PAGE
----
Firefox, the popular “alternative” browser to Microsoft’s Internet Explorer, is going mobile – sort of. It will be released for Nokia’s Maemo operating system, yet it won’t be released for the Symbian platform. More surprising still is what developer Mozilla has officially announced about the mobile version of Firefox.
The mobile version of Firefox 3.6, which is now codenamed Fennec, seems to be aimed solely and squarely on the Nokia N900 smartphone/Internet tablet. This device runs Maemo 5, a Linux-based OS that is quite different from Nokia’s mobile Symbian operating system. So anyone looking to get a mobile version of Firefox will have to consider the N900 – or ironically down the line a Windows Mobile powered handset. This is a strange turn of events, given that Windows Mobile handsets will have a mobile version of IE. Of course the other operating system of choice will be Android, but the rumor is that Mozilla has just started work on that version.
This still leaves iPhone and BlackBerry (and likely Palm OS) users on the outside looking in, so to speak. There are no plans for an iPhone version due to the OS environment, while the BlackBerry’s Java-based operating system also causes problems. Thus, no iPhone or BlackBerry version of the Mozilla Firefox browser for the foreseeable future. What this means is that Android will likely get another leg up I think, especially as the mobile Web doesn’t seem like it is going away anytime soon.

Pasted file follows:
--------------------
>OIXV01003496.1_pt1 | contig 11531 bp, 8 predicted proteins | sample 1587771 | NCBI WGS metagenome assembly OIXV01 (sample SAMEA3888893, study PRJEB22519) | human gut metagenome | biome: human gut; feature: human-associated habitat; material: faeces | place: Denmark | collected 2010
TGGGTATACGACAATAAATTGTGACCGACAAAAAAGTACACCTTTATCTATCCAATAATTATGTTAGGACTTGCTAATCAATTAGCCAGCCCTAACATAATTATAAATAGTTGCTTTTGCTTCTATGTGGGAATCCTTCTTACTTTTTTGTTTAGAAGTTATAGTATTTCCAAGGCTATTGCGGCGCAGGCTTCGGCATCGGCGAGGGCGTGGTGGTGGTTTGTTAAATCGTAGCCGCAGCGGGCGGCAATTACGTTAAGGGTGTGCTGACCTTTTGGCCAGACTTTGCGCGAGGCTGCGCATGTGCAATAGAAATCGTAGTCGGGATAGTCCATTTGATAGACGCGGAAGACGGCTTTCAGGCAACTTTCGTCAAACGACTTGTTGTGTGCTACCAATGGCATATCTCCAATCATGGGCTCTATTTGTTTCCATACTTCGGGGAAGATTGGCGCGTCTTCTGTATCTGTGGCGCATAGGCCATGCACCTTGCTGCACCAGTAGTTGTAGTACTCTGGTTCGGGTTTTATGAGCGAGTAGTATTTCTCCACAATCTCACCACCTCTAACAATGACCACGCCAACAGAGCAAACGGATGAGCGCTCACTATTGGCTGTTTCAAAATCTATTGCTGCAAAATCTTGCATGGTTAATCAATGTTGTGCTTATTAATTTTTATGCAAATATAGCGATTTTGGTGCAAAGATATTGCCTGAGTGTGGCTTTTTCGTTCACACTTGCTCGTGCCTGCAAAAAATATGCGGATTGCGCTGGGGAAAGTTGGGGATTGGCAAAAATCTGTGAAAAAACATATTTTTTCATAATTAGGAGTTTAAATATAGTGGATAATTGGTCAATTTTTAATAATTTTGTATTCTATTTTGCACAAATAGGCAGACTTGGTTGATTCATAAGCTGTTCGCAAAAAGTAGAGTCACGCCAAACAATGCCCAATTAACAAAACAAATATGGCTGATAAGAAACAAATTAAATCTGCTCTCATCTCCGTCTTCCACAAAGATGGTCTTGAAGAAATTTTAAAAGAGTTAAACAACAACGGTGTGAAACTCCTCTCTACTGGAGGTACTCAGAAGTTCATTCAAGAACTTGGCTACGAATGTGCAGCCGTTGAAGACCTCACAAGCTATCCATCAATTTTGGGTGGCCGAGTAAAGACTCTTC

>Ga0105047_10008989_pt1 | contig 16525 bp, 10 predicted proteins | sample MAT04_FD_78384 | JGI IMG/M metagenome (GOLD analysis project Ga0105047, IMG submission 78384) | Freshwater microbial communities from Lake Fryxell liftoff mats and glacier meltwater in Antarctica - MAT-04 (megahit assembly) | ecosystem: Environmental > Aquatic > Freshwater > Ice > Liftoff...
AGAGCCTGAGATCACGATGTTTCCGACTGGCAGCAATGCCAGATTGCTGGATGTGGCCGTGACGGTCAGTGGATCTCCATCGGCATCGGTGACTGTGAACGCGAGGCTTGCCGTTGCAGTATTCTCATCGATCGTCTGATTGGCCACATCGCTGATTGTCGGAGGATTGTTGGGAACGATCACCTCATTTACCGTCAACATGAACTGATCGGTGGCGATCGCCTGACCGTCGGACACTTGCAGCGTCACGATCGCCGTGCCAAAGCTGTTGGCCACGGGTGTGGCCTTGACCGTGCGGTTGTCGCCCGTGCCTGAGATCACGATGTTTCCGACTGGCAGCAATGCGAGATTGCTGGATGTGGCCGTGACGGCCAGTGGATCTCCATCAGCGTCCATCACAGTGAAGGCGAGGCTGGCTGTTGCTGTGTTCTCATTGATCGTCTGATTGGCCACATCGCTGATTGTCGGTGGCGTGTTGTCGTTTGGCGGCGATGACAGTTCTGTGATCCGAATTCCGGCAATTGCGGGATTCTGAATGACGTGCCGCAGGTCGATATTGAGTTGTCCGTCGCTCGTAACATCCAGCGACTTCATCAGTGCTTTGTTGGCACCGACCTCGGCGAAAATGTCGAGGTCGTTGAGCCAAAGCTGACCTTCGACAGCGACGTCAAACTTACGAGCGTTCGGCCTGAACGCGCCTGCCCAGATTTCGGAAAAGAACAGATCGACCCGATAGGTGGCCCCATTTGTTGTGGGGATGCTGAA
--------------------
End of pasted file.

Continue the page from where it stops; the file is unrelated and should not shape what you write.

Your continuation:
AT&T to get Nexus One
Given that AT&T might just lose that successful exclusivity with Apple’s iPhone, it is no surprise that the carrier has been promoting other mobile handsets in recent months. And soon the carrier might be carrying the Google Nexus One smartphone. The rumor mill is going round this week with reports that the Federal Communications Commission has given the go ahead to the carrier for a version of the Nexus One for AT&T’s 3G network.
Currently, users could buy an unlocked version of the Nexus One for $529 and run it on any GSM network, such as AT&T’s 2.5G network, but T-Mobile users could get the handset with contract for $179 (two-year contract).
Qualcomm to Build R&D Center
This week Qualcomm Inc. announced that it would set up a technology research and development center in South Korea for next generation mobile communication technology. It will be co-established with assistance from the South Korean government. This will be the second of such facilities of its kind built by Qualcomm outside of the United States – the other is already established in China.
Qualcomm is further expanding its Korean presence by investing $4 million in local audio chip maker PULSUS Technologies.
This follows an anti-trust ruling filed in South Korea against the company, in which the government found that Qualcomm abused its position in selling chips to mobile phone makers in Korea. But as we’ve seen, this could just be the cost of doing business; and despite setbacks business goes forth.